Globally, women are the most in poverty and the most excluded. And the women merchants in global supply chains – those who run small stores and micro-enterprises – have almost no access to credit in order to grow. Just like Lucy. There is a massive credit gap for women owners of medium and small enterprises. The latest World Bank Group research puts that gap at $1.7 trillion annually.
Addressing this issue will make a difference for merchants in general, but also disproportionately impact women. Traditionally trapped in a cycle of poverty, they will have more control over family finances, increasing personal security, and improving their economic opportunities.
There’s also a knock-on effect. According to the UN Foundation, women reinvest 90% of their income back into their families. For men, the figure is just 30–40%. So it’s another win-win – the cycle becomes positive and virtuous.
The answer is in their hands
The biggest challenge is to educate companies and people that the current way of working – doing everything in cash – is a dead end. For individuals, it won’t create the future they want for themselves or the ability to grow their businesses. It does not enable them to control their finances and save for things like school fees or a wedding, for example, in a way that’s safe, secure and not dependent on high interest rates from money lenders. And it doesn’t help companies develop transparent and inclusive supply chains.
To build a future, people need a safe place to access financial services and digital payments are a way into that. But this is a cultural shift. Many believe that having cash in their hands is safer than dealing with a bank. So part of the challenge is getting people to trust financial service providers.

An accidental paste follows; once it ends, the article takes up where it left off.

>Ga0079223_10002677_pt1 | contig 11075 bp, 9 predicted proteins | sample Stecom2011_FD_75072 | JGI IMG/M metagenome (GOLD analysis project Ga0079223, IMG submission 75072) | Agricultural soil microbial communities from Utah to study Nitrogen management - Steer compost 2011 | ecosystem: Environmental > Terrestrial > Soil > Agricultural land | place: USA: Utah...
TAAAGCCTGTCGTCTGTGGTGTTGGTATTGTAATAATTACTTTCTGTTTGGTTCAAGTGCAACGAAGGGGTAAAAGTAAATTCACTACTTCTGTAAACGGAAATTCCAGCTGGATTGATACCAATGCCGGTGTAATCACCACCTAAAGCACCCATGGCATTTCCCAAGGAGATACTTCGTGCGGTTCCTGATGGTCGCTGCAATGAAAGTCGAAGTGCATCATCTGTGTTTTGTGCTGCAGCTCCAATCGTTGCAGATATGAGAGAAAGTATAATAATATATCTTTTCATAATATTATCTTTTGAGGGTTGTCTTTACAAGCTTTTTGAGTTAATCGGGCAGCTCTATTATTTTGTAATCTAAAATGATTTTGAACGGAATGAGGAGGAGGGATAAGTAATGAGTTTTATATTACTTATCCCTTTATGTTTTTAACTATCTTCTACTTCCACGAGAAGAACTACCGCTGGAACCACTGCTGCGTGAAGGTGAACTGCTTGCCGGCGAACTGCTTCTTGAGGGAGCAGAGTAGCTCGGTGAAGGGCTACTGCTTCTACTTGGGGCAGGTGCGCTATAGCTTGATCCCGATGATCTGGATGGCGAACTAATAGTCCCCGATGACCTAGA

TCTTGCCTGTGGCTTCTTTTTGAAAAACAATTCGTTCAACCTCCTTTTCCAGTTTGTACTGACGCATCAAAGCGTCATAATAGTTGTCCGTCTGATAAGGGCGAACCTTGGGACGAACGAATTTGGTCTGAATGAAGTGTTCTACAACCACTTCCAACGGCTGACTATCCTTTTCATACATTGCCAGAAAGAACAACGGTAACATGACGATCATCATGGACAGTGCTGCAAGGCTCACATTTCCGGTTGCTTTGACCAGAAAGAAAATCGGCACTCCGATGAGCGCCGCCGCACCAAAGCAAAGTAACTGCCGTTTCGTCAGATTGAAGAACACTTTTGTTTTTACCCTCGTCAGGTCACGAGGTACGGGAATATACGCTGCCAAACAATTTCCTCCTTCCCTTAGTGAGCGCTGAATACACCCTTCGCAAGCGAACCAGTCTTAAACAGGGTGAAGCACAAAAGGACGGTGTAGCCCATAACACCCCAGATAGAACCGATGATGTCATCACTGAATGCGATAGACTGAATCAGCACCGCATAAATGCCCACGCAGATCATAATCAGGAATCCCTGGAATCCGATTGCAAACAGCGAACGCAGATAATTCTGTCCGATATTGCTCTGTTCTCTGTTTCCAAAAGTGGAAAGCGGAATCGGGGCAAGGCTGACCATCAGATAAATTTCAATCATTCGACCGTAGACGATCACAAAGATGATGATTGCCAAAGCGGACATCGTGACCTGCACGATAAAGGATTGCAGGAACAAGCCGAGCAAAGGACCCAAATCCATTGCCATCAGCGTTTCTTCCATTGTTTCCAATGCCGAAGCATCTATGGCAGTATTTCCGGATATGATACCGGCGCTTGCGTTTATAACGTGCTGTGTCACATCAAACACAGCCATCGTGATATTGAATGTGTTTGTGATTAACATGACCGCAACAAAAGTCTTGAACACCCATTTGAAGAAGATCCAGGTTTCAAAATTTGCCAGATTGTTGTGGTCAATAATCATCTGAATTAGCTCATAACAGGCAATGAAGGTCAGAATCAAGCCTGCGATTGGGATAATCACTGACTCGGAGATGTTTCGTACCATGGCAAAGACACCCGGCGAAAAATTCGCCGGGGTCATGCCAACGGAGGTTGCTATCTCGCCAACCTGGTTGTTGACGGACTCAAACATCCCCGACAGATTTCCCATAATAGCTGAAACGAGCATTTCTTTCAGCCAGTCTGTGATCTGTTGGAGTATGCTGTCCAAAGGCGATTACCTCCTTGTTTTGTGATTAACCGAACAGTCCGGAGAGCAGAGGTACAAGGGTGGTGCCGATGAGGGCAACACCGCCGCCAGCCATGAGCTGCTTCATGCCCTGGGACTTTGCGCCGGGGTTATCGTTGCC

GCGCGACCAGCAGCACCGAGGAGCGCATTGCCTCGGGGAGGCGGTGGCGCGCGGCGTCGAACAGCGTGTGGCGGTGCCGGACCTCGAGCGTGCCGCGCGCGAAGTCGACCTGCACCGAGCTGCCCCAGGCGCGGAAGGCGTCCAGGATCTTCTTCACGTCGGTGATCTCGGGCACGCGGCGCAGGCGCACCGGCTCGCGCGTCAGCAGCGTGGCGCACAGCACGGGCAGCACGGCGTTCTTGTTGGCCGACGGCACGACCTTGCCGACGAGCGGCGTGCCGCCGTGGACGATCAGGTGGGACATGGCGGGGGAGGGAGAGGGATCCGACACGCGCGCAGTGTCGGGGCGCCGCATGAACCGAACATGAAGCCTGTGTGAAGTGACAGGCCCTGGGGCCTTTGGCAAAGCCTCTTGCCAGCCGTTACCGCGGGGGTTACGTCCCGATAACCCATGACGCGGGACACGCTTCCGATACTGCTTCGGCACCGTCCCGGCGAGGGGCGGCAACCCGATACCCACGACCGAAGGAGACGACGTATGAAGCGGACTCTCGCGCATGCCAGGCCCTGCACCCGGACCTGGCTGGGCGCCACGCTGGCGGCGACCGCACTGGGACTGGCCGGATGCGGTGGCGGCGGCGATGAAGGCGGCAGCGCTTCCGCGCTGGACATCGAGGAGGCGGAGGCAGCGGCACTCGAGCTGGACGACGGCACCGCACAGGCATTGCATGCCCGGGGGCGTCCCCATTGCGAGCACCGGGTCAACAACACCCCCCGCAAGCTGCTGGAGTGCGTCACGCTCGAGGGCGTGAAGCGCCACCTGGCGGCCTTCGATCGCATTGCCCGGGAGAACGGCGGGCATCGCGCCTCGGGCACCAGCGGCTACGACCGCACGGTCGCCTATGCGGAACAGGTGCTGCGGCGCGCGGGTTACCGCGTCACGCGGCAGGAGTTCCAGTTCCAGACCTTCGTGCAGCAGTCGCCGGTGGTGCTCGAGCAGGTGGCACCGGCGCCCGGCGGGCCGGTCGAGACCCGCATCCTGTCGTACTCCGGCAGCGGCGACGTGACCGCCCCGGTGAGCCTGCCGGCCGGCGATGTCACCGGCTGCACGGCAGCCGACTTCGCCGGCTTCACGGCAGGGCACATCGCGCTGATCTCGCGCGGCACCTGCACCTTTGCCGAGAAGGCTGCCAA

Of the 1.7 billion adults who are ‘unbanked’, two-thirds own a mobile phone. People are getting used to using phones to buy and transfer airtime. So the next step – using a mobile wallet to receive and transfer money – can become easier to understand and embrace. That’s why it is growing so fast in places like East Africa and other emerging economies.
Insights and evidence
A growing number of companies are realising how digitising payments can have positive effects on their business and on people’s lives. But we need more to step forward. The Better Than Cash Alliance has just published a paper that showcases partnerships that are producing impressive results. We hope that these insights and evidence will help digital payments gather pace and deliver the benefits of financial inclusion to many more people, especially women.
About the Author
Managing Director, Better Than Cash Alliance
Ruth Goodwin-Groen is Managing Director of The Better Than Cash Alliance, a UN-hosted partnership of governments, companies, and international organisations that accelerates the transition from cash to digital payments in order to reduce poverty and drive inclusive growth.
Prior to joining the Better Than Cash Alliance, Ruth was the Australian Co-Chair of the G20’s Global Partnership for Financial Inclusion and the Financial Services for the Poor Adviser at the Australian Agency for International Development.